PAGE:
Speech Reconnaissance: Which Came First?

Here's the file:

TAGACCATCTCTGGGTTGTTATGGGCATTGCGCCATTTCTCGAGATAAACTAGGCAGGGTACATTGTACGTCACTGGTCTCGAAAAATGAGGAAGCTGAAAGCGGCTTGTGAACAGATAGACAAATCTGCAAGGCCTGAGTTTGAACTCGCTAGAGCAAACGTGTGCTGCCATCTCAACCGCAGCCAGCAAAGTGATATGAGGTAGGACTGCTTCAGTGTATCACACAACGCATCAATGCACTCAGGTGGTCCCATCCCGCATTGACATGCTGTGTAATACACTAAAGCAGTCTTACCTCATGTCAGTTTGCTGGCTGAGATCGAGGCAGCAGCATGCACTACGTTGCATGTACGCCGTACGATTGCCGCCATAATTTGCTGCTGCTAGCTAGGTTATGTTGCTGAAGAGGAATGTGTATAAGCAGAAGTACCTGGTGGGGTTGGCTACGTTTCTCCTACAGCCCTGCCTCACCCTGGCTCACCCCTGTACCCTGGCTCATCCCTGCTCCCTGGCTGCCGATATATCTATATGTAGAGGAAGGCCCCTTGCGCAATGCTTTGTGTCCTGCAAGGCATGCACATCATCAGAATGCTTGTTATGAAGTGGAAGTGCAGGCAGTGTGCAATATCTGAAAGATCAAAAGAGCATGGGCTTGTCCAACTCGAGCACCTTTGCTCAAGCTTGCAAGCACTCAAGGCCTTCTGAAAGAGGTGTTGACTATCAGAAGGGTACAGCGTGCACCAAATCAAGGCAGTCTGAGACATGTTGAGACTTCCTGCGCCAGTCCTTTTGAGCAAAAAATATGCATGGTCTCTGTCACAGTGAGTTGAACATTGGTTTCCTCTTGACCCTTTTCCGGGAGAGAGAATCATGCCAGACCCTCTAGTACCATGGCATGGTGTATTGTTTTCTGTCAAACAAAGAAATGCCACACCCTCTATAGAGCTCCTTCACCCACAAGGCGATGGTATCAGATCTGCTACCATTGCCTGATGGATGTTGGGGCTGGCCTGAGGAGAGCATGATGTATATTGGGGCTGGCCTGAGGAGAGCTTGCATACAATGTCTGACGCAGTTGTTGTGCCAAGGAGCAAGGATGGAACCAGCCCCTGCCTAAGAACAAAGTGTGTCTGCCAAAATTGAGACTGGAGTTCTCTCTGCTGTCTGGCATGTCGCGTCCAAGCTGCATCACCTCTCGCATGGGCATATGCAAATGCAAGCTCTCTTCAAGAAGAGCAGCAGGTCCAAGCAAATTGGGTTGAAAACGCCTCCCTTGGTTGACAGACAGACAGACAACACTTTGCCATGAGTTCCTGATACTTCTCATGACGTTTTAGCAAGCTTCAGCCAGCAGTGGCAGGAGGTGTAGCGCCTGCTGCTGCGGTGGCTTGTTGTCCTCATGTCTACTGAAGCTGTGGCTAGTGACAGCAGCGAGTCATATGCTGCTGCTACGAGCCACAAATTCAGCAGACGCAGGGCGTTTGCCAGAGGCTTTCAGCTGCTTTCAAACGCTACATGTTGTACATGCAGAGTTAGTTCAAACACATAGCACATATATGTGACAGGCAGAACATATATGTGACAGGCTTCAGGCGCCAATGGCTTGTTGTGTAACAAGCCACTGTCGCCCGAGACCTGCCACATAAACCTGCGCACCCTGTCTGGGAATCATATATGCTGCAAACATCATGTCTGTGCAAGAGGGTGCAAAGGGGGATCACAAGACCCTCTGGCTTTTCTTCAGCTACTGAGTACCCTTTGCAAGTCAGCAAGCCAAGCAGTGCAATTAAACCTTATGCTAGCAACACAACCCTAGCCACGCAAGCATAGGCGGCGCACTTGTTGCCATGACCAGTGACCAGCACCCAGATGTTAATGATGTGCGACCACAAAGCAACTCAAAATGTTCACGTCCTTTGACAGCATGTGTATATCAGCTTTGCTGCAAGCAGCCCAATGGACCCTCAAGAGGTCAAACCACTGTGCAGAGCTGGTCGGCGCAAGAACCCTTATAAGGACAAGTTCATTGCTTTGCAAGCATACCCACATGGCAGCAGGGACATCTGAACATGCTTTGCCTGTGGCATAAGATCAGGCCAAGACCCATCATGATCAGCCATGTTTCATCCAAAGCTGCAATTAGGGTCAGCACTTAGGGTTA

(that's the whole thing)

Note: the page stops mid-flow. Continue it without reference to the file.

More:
Whether financial interest develops technology or if technological developments attract investment is a classic chicken-or-egg situation. Which does come first? As speech moves from research and development labs into real products for businesses, financial issues are attracting attention in a couple of ways. For one, the industry itself is growing so rapidly it has attracted the interest of investors. Several Wall Street firms have issued reports citing the remarkable growth of several speech recognition companies. The financial interest in the technology was also evident in a recent wave of mergers and acquisitions. Voice Control Systems was involved in two deals, announcing a partnership with IBM, and acquiring Pure Speech. Andrea, Aspect, General Magic and Telex were also involved in financial deals which are discussed in an article beginning on page 10. But Wall Street investors are doing more than just investing in speech technology, they are using it. In Speech Delivers for Brokers, beginning on page 6, we discuss how recent speech applications are being used in financial transactions. The development and application of the technology these investors are using is also explored in this issue, with a particular focus on biometrics." In "Detecting the Goats," we describe how a layered approach to biometrics can make for more secure applications. Biometric standards are featured in Voice IDeas, where Judith Markowitz notes that "Standards are a natural byproduct of market acceptance because they support rapid widespread deployment of biometrics." So taking the issue as a whole it looks like we are still grappling with the chicken or the egg; money or the technology question. Which came first? There is no way to tell, but we do know there will be more of both involved in the industry soon.